You ask what I think is the most “interesting” or “unusual” Orthodox icon. Singling out just one holy image is a trifle absurd, as I’m sure you realize! But if you pressed me on the subject, I might direct your attention to an icon called To Thauma en to Adein, meaning literally “The Miracle in the Chanting”. It’s a narrative icon, and it tells a most extraordinary story, the story of the Revelation of Axion Estin. Do you know it?
According to Holy Tradition, one Saturday night in the year 980 A.D., an elder of Mount Athos left his hermitage to attend an all-night vigil in Karyes, the capital of the Holy Mountain, telling his disciple to remain and chant the service alone. A short time later, an unknown monk calling himself Gabriel entered the cell and joined in the service. During the Ninth Ode of the Canon, after the disciple had chanted the customary words to the Virgin, “More honorable than the Cherubim and beyond compare more glorious than the Seraphim, Thee who without corruption barest God the Word and art truly Theotokos, Thee do we magnify”—words composed over two hundred years earlier by Saint Cosmas the Hymnographer (675-760 A.D.)—the visitor began the same hymn again but with the following prelude: “It is truly meet to bless Thee, O Theotokos, the ever-blessed and all-blameless and the Mother of our God.” As he sang, an icon of the Mother of God on the wall of the hermitage began to glow with uncreated light.
Struck by the beauty of these words and marveling at their supernatural effect, the disciple asked his mysterious visitor to record them in writing. The other “monk” obliged by miraculously inscribing the words on a piece of slate, using only his finger, as if the stone were made of wax. He then immediately vanished from sight. The disciple knew at once that this was no ordinary “Gabriel”, but the Archangel himself. The slate was taken to the Church of the Protaton in Karyes, and thence to Constantinople, to the imperial court and the Ecumenical Patriarchate, as evidence of the miracle. Meanwhile, the icon of the Mother of God, henceforth known as the Axion Estin (“It is truly meet”), was transferred from the humble cell of the elder to the catholikon in Karyes, where it remains to this day (when it is not on the road being venerated by the faithful), and it’s regarded as the Mountain’s “Protectress” and holiest object. The newer, longer, angelic version of this hymn to the Most Holy Theotokos has ever since been chanted during the Divine Liturgy in all Orthodox churches.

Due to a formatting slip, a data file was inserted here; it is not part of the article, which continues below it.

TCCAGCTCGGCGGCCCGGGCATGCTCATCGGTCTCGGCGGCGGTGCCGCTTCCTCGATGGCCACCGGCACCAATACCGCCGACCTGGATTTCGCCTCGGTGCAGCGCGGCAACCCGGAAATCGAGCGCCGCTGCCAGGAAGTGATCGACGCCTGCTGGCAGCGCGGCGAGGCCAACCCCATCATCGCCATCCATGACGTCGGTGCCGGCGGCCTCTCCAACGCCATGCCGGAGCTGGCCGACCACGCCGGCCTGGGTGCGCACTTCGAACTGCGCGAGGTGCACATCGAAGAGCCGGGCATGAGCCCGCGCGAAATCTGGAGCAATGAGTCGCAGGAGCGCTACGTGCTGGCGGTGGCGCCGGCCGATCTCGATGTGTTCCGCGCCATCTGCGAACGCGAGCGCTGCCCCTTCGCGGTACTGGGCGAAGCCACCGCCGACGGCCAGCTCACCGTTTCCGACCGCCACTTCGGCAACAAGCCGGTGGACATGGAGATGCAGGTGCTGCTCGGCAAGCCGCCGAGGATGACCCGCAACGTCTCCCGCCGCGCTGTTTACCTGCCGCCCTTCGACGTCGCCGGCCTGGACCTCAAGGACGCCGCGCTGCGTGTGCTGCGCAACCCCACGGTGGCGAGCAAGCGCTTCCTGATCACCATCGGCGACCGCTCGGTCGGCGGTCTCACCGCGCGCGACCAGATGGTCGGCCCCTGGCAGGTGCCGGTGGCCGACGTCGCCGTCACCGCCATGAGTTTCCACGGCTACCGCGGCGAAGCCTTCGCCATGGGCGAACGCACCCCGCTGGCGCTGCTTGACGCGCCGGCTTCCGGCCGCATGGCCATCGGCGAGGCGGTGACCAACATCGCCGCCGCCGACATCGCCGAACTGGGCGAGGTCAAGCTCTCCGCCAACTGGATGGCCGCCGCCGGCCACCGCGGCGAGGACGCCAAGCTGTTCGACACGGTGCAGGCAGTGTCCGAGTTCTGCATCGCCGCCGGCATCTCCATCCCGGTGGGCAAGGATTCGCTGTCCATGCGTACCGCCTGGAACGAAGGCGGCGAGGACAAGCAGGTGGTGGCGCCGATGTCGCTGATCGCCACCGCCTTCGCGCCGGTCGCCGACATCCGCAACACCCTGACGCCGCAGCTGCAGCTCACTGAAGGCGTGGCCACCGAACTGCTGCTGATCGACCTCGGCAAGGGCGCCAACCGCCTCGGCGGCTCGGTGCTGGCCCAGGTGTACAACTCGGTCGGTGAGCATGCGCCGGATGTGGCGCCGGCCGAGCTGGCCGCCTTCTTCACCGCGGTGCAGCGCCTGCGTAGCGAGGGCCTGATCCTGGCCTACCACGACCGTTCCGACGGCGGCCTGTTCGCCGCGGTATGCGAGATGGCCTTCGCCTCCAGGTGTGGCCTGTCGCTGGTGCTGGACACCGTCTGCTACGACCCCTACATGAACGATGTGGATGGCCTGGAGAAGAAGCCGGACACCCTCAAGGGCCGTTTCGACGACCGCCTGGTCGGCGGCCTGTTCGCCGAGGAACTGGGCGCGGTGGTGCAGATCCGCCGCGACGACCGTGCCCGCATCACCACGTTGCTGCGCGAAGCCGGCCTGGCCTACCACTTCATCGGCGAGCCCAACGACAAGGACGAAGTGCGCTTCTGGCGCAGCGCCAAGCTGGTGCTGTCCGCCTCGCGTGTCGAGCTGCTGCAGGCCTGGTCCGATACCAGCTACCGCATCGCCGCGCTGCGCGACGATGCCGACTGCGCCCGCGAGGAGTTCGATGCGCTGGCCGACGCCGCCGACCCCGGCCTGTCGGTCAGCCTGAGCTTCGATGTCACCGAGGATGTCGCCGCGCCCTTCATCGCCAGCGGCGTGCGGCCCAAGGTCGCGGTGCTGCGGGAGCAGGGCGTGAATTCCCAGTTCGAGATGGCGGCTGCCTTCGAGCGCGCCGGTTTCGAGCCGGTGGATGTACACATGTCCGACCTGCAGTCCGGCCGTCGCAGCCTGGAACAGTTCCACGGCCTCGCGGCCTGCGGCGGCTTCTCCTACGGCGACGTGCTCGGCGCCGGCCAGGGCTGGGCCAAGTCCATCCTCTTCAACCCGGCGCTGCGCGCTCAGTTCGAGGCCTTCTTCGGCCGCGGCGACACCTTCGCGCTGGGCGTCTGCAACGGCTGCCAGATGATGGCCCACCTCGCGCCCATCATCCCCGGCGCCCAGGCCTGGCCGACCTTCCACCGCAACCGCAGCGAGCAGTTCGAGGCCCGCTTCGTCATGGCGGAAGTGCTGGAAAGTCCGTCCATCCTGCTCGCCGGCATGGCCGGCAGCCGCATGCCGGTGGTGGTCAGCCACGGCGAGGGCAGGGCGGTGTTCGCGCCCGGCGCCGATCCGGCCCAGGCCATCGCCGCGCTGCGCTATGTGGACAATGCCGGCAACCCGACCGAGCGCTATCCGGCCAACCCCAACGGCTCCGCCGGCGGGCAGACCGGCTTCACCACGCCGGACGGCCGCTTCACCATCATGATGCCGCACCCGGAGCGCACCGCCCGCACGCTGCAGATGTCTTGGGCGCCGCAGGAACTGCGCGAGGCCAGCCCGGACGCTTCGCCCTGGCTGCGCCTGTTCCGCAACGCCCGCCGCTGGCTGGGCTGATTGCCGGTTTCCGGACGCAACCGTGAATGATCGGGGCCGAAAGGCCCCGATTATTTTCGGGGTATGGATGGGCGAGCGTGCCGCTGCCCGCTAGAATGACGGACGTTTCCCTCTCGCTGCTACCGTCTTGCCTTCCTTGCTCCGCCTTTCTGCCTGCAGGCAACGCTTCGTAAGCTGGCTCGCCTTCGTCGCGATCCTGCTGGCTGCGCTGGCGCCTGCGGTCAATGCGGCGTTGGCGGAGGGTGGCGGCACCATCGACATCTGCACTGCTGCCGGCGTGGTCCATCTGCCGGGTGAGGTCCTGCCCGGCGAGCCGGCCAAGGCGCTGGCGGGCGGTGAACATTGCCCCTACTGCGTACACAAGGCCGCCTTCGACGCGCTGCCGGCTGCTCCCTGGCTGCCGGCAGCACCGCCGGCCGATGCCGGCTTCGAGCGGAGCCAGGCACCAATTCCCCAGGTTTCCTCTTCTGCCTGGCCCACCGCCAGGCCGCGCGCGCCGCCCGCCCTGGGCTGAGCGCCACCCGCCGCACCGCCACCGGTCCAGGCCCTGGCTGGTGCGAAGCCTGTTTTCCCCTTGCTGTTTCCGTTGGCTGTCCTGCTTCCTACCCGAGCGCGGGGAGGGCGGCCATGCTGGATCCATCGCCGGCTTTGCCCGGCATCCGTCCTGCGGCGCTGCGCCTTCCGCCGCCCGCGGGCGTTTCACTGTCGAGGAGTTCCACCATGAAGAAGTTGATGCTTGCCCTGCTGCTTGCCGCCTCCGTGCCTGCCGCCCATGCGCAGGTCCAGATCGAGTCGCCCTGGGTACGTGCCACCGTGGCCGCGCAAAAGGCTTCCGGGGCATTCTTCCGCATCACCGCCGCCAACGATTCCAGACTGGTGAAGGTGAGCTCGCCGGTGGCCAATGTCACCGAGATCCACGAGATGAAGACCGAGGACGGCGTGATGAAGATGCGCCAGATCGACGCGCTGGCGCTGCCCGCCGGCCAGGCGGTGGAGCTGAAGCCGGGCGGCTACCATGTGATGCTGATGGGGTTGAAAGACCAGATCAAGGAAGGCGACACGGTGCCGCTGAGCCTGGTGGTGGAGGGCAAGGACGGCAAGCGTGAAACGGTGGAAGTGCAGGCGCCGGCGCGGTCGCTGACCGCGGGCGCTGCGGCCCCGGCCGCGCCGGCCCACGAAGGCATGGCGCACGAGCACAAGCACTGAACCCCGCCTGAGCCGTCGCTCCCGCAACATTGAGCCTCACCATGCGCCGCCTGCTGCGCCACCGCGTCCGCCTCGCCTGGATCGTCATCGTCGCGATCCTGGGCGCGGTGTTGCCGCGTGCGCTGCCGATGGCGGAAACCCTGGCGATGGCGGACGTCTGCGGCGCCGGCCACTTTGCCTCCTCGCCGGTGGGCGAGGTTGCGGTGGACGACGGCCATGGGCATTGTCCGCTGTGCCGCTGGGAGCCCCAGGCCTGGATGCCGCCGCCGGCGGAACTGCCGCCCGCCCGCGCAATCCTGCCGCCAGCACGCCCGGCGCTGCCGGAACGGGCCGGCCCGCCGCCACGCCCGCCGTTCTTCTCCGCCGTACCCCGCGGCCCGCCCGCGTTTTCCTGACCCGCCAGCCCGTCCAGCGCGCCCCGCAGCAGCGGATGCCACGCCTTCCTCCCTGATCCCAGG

The hermitage where the miracle took place is now called Adein, a Greek word meaning “to sing” or “chant”. Hence the title of this iconic narrative, “The Miracle in the [place of] Chanting”. Clearly depicted (if you zoom in on the image) are both the original words of the hymn, on the chanter’s stand in front of the elder’s disciple, and the new prelude to the hymn, on the piece of slate in the angel’s hands. You can also see the glowing icon of Axion Estin itself on the wall in the background. A Thauma (“Wonder”) indeed!
Here is the complete (combined) text of the hymn:
Ἄξιόν ἐστιν ὡς ἀληθῶς,
μακαρίζειν σε τὴν Θεοτόκον,
τὴν ἀειμακάριστον καὶ παναμώμητον
καὶ μητέρα τοῦ Θεοῦ ἡμῶν.
Τὴν τιμιωτέραν τῶν Χερουβεὶμ
καὶ ἐνδοξοτέραν ἀσυγκρίτως τῶν Σεραφείμ,
τὴν ἀδιαφθόρως Θεὸν Λόγον τεκοῦσαν,
τὴν ὄντως Θεοτόκον,
“It is truly meet to bless Thee, O Theotokos, the ever-blessed and all-blameless and the Mother of our God. More honorable than the Cherubim and beyond compare more glorious than the Seraphim, Thee who without corruption barest God the Word and art truly Theotokos, Thee do we magnify.”